IRISH DAIRY BOARD DECISION LETS DOWN IRELAND’S DAIRY FARMERS AND MUST BE REVISITED – DOWNEY

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IRISH DAIRY BOARD DECISION LETS DOWN IRELAND’S DAIRY FARMERS AND MUST BE REVISITED – DOWNEY
18 Feb 2014

IRISH DAIRY BOARD DECISION LETS DOWN IRELAND’S DAIRY FARMERS AND MUST BE REVISITED – DOWNEY

Dairy

IFA President Eddie Downey today said that the failure by the members of the Irish Dairy Board to progress a plan to centralise the processing and packaging of Kerrygold butter in Ireland was an unacceptable let down of Irish dairy farmers, and must be revisited urgently.

 

“This project is a unique opportunity for the Irish dairy industry to show that farmer owned co-ops can collaborate to improve efficiency, product consistency and marketing and to bring the Irish Dairy Board activity closer to the core of the industry’s expansion plans.  Irish dairy farmers are bitterly disappointed that the project, which involved a number of the IDB member co-operatives, appears to have floundered for the lack of willingness to examine all options,” Mr Downey said.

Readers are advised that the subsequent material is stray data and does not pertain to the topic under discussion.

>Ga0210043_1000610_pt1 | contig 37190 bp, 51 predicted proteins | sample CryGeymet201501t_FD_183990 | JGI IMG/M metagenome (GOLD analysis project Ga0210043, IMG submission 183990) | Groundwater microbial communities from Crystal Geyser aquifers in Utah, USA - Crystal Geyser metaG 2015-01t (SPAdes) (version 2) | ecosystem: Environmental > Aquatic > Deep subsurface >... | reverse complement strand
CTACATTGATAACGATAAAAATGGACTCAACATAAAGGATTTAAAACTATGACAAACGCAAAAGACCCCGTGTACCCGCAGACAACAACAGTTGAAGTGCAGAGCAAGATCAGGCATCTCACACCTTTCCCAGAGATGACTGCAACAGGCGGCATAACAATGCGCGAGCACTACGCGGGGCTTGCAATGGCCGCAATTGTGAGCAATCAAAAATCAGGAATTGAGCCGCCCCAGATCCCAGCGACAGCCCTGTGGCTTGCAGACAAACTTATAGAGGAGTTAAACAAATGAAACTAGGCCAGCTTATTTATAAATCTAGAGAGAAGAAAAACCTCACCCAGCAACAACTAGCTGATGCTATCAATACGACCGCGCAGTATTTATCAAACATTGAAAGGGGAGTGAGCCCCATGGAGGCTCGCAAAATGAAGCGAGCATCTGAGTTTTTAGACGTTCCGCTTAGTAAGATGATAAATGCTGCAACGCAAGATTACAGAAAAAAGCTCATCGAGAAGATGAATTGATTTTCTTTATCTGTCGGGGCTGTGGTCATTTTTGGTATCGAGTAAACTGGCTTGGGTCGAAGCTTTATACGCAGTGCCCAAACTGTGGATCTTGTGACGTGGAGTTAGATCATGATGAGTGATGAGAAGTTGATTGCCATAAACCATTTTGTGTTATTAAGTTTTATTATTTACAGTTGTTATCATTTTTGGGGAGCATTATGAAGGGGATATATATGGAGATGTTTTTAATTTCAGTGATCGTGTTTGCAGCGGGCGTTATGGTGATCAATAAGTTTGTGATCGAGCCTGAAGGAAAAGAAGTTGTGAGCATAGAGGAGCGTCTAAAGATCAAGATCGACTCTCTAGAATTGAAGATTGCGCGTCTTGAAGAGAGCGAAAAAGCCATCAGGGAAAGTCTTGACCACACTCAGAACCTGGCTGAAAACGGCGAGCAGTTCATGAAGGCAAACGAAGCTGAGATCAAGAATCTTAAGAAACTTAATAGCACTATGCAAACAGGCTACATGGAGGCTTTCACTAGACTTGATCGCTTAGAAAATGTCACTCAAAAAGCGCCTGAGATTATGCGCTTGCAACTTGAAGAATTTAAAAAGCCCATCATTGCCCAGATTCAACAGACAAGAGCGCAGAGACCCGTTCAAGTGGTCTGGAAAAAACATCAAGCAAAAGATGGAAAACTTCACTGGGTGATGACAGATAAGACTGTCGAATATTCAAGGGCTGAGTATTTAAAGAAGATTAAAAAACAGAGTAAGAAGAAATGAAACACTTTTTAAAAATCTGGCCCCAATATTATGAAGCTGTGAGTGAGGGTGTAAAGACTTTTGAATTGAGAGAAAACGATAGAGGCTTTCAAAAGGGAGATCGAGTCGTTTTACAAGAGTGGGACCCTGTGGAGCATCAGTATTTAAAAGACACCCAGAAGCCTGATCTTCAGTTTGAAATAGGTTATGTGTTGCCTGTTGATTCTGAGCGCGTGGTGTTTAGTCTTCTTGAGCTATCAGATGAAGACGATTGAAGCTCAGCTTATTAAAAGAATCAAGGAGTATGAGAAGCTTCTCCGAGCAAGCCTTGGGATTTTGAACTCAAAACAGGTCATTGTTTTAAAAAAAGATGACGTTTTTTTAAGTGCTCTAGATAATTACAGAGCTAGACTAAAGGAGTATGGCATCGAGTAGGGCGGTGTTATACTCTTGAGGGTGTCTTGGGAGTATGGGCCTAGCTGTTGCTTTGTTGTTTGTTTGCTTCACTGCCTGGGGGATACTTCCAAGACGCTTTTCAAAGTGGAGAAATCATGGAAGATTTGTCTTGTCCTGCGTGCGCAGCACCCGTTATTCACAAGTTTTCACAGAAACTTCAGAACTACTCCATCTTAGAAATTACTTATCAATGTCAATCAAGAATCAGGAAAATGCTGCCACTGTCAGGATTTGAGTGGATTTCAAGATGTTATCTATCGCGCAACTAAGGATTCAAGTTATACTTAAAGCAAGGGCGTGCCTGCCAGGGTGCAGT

“Complacency and self-interest when milk prices are strong are the enemy of driving necessary consolidation and efficiency, and dairy farmers insist that co-op boards, including the Irish Dairy Board, show leadership in this regard,” he said.

 

Commenting on the issue, IFA National Dairy Committee Chairman Sean O’Leary said: “This is a high profile project involving our most valuable national brand.  Its apparent failure is sending very negative signals to Irish dairy farmers about the reality of their industry’s commitment to overcome self-interest and really co-operate in the interest of efficiency as quotas end.  The Irish Dairy Board member co-ops concerned must recognise that the stakes are just too high, and farmers cannot afford a less than optimally efficient approach”.

 

Mr Downey urged all parties to put aside their disappointment and re-engage in further talks.   “Where a project is developed should not matter more than its necessity and its cost efficiency.  I urge the Irish Dairy Board, Glanbia and the other processors involved to get back around the table and thrash this out in the best interest of Ireland’s milk producers”, he concluded.

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